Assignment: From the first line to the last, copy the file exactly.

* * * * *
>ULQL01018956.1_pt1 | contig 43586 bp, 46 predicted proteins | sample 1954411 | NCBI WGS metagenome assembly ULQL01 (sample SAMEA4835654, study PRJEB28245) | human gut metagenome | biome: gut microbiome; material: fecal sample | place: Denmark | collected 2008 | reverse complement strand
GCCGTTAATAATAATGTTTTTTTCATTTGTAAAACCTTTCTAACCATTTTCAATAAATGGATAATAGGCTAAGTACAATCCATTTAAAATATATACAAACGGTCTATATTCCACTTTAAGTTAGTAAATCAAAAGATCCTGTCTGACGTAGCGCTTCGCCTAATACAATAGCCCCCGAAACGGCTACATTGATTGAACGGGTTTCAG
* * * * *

>ULQL01018956.1_pt1 | contig 43586 bp, 46 predicted proteins | sample 1954411 | NCBI WGS metagenome assembly ULQL01 (sample SAMEA4835654, study PRJEB28245) | human gut metagenome | biome: gut microbiome; material: fecal sample | place: Denmark | collected 2008 | reverse complement strand
GCCGTTAATAATAATGTTTTTTTCATTTGTAAAACCTTTCTAACCATTTTCAATAAATGGATAATAGGCTAAGTACAATCCATTTAAAATATATACAAACGGTCTATATTCCACTTTAAGTTAGTAAATCAAAAGATCCTGTCTGACGTAGCGCTTCGCCTAATACAATAGCCCCCGAAACGGCTACATTGATTGAACGGGTTTCAG